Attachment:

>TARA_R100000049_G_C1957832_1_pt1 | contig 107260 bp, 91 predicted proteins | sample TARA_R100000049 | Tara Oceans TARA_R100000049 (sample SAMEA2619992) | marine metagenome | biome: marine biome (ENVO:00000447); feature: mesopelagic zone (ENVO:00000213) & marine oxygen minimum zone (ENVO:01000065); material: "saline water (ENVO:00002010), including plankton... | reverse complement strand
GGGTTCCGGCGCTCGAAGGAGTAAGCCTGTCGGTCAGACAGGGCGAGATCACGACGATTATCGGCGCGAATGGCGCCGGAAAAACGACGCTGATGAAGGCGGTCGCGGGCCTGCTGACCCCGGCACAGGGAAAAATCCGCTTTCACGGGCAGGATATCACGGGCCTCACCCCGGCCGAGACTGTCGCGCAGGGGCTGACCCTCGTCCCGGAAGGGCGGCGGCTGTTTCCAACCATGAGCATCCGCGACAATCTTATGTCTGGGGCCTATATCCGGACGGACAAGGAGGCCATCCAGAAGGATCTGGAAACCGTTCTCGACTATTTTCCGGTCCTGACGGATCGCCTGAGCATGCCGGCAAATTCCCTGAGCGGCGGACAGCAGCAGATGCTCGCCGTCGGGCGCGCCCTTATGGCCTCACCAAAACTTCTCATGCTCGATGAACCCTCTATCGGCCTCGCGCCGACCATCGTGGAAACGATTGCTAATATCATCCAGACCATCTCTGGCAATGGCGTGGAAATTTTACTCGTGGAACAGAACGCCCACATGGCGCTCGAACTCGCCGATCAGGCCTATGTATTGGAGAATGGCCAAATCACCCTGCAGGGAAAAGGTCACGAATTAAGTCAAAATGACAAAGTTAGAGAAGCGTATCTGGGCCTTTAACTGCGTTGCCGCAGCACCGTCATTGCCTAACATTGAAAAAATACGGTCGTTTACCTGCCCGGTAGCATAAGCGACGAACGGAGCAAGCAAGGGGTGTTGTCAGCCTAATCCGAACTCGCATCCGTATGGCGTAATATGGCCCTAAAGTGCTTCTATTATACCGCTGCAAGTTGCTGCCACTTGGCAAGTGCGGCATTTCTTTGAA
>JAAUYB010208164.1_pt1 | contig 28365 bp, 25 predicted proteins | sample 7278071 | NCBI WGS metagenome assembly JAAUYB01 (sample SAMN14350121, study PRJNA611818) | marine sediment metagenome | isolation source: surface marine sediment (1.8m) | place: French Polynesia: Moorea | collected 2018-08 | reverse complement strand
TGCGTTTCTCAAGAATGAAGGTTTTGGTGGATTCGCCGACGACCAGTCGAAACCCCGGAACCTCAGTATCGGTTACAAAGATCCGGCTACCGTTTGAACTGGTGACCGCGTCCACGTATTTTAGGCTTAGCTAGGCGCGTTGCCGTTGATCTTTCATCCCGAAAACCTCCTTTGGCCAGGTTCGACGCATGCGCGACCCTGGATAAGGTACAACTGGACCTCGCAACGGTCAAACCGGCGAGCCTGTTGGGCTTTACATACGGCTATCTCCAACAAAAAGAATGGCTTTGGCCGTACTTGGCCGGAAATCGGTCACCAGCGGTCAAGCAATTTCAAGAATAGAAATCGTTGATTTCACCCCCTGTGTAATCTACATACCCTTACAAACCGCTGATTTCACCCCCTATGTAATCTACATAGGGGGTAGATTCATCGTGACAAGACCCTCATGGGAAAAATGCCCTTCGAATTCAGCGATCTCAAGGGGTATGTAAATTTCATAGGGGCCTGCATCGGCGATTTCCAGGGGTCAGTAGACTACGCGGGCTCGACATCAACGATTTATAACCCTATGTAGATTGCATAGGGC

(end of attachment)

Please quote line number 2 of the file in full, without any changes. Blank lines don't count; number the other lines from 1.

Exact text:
GGGTTCCGGCGCTCGAAGGAGTAAGCCTGTCGGTCAGACAGGGCGAGATCACGACGATTATCGGCGCGAATGGCGCCGGAAAAACGACGCTGATGAAGGCGGTCGCGGGCCTGCTGACCCCGGCACAGGGAAAAATCCGCTTTCACGGGCAGGATATCACGGGCCTCACCCCGGCCGAGACTGTCGCGCAGGGGCTGACCCTCGTCCCGGAAGGGCGGCGGCTGTTTCCAACCATGAGCATCCGCGACAATCTTATGTCTGGGGCCTATATCCGGACGGACAAGGAGGCCATCCAGAAGGATCTGGAAACCGTTCTCGACTATTTTCCGGTCCTGACGGATCGCCTGAGCATGCCGGCAAATTCCCTGAGCGGCGGACAGCAGCAGATGCTCGCCGTCGGGCGCGCCCTTATGGCCTCACCAAAACTTCTCATGCTCGATGAACCCTCTATCGGCCTCGCGCCGACCATCGTGGAAACGATTGCTAATATCATCCAGACCATCTCTGGCAATGGCGTGGAAATTTTACTCGTGGAACAGAACGCCCACATGGCGCTCGAACTCGCCGATCAGGCCTATGTATTGGAGAATGGCCAAATCACCCTGCAGGGAAAAGGTCACGAATTAAGTCAAAATGACAAAGTTAGAGAAGCGTATCTGGGCCTTTAACTGCGTTGCCGCAGCACCGTCATTGCCTAACATTGAAAAAATACGGTCGTTTACCTGCCCGGTAGCATAAGCGACGAACGGAGCAAGCAAGGGGTGTTGTCAGCCTAATCCGAACTCGCATCCGTATGGCGTAATATGGCCCTAAAGTGCTTCTATTATACCGCTGCAAGTTGCTGCCACTTGGCAAGTGCGGCATTTCTTTGAA